THE BLOG

Productivity: The Route To Building A Better Future

12/10/2017 11:49 BST | Updated 18/10/2017 12:16 BST

The recent party conferences were an opportunity to debate a host of issues, but one that underlay the many calls to 'build a better future' was the need to address the UK's productivity challenge. This is all the more important as we build the strong economic foundations needed post-Brexit which will provide security and stability for the UK.

But what is the challenge? It's certainly not about working harder and longer for the same (or less), at a time when real wage growth is under pressure. Indeed, the government's approach recognises this: its Industrial Strategy is rooted in the objective of raising productivity growth. This, in turn, is key to achieving rising living standards: by producing more value per person or per hour, higher wages can be earned. This also means producing the high quality products and services that consumers want to buy, whether in the UK or in our export markets, so that we pay our way in the world.

As we set out in our submission to the government's Industrial Strategy consultation, recent productivity performance has indeed been disappointing. There has been a clear slowdown in productivity growth since the financial crisis, although it's worth noting that, apart from the period around the global financial crisis (2008-2010), UK productivity growth has actually performed reasonably well relative to other major advanced economies (see Figure).

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So how can the slowdown in productivity growth be countered? To address this, we need to understand the drivers of productivity growth. These can be clustered into four elements. The first is the importance of education and training in raising the skills of the workforce and the ability of workers to contribute to the development of high value-added and high-growth sectors in manufacturing and services.

A second key element is the quality of the infrastructure available to businesses which want to grow and develop, particularly transport infrastructure, but also housing, broadband and access to competitive sources of energy.

The third element is having government policies which support investment, innovation and business growth including the impact of taxation, business regulation and access to overseas markets. This includes investing in technology and the digital revolution to deliver more, or better, for less. With limited funds, government needs to focus its investment on where UK plc is most likely to succeed, and be famous for its products and services, in a very fast moving world.

Finally, to achieve its full potential, an economy needs to harness the contribution of all regions and all sectors. As we set out in the Demos-PwC Good Growth for Cities Index, local public agencies, collaborating with LEPs, the private sector and higher education, have a key role to embed an inclusive place based approach to growth.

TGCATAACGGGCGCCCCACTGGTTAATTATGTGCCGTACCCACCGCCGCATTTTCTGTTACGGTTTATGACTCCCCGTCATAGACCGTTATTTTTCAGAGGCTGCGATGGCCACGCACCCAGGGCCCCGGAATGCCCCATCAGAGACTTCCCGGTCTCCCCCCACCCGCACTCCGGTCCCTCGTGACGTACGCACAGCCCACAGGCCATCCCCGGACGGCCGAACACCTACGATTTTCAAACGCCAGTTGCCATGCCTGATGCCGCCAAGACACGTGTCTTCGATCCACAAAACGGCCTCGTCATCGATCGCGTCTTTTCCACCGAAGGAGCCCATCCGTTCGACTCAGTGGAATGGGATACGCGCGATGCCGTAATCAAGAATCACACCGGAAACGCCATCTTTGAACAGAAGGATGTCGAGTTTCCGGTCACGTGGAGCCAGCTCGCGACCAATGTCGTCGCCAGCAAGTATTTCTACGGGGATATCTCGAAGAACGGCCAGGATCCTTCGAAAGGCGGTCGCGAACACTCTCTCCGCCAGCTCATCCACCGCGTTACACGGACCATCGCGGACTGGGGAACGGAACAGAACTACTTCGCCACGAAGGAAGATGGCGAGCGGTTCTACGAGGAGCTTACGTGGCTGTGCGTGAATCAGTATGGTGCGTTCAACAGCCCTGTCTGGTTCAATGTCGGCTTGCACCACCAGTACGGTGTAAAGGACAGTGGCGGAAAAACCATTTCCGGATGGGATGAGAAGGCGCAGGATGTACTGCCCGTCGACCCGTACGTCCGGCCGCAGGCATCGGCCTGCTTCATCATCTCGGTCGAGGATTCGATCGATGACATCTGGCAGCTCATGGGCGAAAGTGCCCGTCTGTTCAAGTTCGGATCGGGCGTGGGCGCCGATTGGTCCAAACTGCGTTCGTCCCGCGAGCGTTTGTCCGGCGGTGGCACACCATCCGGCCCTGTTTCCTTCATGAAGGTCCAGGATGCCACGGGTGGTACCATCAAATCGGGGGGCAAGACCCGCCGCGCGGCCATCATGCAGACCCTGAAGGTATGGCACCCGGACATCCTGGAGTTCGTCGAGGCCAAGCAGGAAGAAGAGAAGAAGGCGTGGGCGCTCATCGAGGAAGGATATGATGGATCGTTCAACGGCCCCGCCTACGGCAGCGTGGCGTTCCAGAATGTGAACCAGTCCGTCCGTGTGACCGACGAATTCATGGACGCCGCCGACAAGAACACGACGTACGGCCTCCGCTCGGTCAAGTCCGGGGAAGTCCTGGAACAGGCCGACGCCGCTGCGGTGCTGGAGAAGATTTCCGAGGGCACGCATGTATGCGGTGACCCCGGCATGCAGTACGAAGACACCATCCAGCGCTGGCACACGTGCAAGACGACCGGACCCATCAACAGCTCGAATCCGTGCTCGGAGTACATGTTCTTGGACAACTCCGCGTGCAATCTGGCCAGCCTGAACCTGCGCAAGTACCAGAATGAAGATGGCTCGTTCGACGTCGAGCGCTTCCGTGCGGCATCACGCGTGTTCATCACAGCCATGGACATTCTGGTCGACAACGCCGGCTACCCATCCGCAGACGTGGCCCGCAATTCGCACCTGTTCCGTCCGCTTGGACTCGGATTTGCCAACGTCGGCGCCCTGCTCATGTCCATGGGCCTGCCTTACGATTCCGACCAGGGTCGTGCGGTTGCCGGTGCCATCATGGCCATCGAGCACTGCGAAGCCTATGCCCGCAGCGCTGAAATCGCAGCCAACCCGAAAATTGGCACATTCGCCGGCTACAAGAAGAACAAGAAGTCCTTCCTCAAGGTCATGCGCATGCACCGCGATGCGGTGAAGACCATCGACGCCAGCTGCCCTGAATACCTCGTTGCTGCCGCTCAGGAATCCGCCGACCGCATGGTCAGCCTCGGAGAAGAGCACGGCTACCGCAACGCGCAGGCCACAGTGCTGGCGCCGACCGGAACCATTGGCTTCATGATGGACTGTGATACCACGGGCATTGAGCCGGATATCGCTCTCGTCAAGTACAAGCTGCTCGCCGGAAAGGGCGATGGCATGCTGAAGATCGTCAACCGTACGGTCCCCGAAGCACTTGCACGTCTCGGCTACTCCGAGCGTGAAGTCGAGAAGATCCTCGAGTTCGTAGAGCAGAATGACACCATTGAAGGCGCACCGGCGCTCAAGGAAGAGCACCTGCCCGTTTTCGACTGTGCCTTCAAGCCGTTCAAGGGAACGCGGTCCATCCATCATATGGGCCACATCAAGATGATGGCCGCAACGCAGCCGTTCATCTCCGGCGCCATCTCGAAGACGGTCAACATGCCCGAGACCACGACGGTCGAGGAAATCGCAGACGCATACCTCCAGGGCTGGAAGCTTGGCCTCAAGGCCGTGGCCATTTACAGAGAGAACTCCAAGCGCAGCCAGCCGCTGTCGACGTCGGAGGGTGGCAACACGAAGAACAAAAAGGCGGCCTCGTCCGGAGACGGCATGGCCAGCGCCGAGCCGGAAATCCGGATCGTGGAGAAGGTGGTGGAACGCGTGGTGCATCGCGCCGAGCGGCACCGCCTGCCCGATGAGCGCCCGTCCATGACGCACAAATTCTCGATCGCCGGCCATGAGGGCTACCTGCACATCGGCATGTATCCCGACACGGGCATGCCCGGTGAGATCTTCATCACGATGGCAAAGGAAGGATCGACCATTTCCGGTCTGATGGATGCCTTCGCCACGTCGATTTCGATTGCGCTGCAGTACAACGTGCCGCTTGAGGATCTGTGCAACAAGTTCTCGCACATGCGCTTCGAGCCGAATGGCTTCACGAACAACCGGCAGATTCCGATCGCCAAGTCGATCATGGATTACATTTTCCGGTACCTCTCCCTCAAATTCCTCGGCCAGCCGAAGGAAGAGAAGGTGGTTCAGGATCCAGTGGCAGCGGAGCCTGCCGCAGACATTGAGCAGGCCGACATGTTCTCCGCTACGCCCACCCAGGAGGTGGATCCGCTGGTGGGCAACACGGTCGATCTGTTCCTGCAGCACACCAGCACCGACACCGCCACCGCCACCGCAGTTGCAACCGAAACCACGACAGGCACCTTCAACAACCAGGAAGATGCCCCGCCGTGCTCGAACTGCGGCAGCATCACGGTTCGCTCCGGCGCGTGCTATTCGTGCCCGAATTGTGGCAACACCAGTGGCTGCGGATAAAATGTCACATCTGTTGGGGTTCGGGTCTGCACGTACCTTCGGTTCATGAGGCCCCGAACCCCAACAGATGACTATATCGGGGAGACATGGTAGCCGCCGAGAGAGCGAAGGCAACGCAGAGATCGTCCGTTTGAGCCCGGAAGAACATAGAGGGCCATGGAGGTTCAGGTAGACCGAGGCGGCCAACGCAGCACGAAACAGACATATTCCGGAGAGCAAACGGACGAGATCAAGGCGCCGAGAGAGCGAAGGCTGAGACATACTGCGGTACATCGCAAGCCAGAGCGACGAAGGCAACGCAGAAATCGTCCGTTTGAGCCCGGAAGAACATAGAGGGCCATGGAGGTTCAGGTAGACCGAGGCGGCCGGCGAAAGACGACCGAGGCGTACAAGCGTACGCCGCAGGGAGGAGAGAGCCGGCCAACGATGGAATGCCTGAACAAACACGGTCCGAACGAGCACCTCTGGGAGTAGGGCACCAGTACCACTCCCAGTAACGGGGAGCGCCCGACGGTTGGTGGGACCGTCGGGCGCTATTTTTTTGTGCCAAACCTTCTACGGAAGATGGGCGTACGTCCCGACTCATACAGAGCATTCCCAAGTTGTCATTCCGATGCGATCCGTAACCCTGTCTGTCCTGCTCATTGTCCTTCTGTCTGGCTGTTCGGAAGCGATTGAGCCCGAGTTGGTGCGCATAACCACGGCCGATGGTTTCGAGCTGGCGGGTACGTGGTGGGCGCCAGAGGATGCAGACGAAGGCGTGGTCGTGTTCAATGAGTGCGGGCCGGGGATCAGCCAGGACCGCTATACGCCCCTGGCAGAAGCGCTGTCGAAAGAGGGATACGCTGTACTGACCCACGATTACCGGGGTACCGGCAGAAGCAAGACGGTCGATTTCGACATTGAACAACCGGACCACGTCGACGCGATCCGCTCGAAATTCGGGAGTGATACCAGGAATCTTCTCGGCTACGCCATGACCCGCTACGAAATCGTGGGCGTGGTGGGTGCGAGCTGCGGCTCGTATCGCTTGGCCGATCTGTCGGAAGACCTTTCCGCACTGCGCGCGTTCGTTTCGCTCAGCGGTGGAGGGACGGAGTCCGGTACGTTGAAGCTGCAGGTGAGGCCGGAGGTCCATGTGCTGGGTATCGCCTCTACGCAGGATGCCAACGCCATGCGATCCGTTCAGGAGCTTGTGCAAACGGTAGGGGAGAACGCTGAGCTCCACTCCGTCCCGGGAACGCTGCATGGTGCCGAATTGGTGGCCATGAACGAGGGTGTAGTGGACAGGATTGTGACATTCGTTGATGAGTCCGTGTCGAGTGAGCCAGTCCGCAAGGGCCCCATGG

This means shaping visions and identities for places supported by local industrial strategies spanning skills, infrastructure, innovation and business growth. In a post-EU landscape it also includes cities stepping up and proactively going abroad on a city-to-city basis to find investment, develop trading links and promoting exports. In addition, it means building the case to secure additional fiscal powers as part of a re-booted devolution deals process.

It's also not just a challenge for the private sector. There is also a contribution that the public sector itself can make. Still accounting for a sixth (16.9%) of UK employees, an increase in public sector productivity would make an important contribution. In recent years there does seem to have been an uptick, with total public service productivity increasing by 2.3% between 2010 and 2014 (according to the latest ONS release).

But there's more that can be done, driven not just by cutting costs but by transforming the public sector through new operating models and, as we set out in our work on Productivity in the Public Sector:

  • Redesigning jobs for high productivity working, particularly against the background of the rise of Gov.Tech, Artificial Intelligence and robotics.
  • Tailoring learning and development to accelerate the creation of an adaptable public sector workforce, ready to meet the challenges of the future.
  • Aligning pay and rewards to incentivise and sustain productivity improvement.

There is no silver bullet to improving productivity, in the public or private sectors, but a focus on designing good jobs which engage staff is a good place from which to start.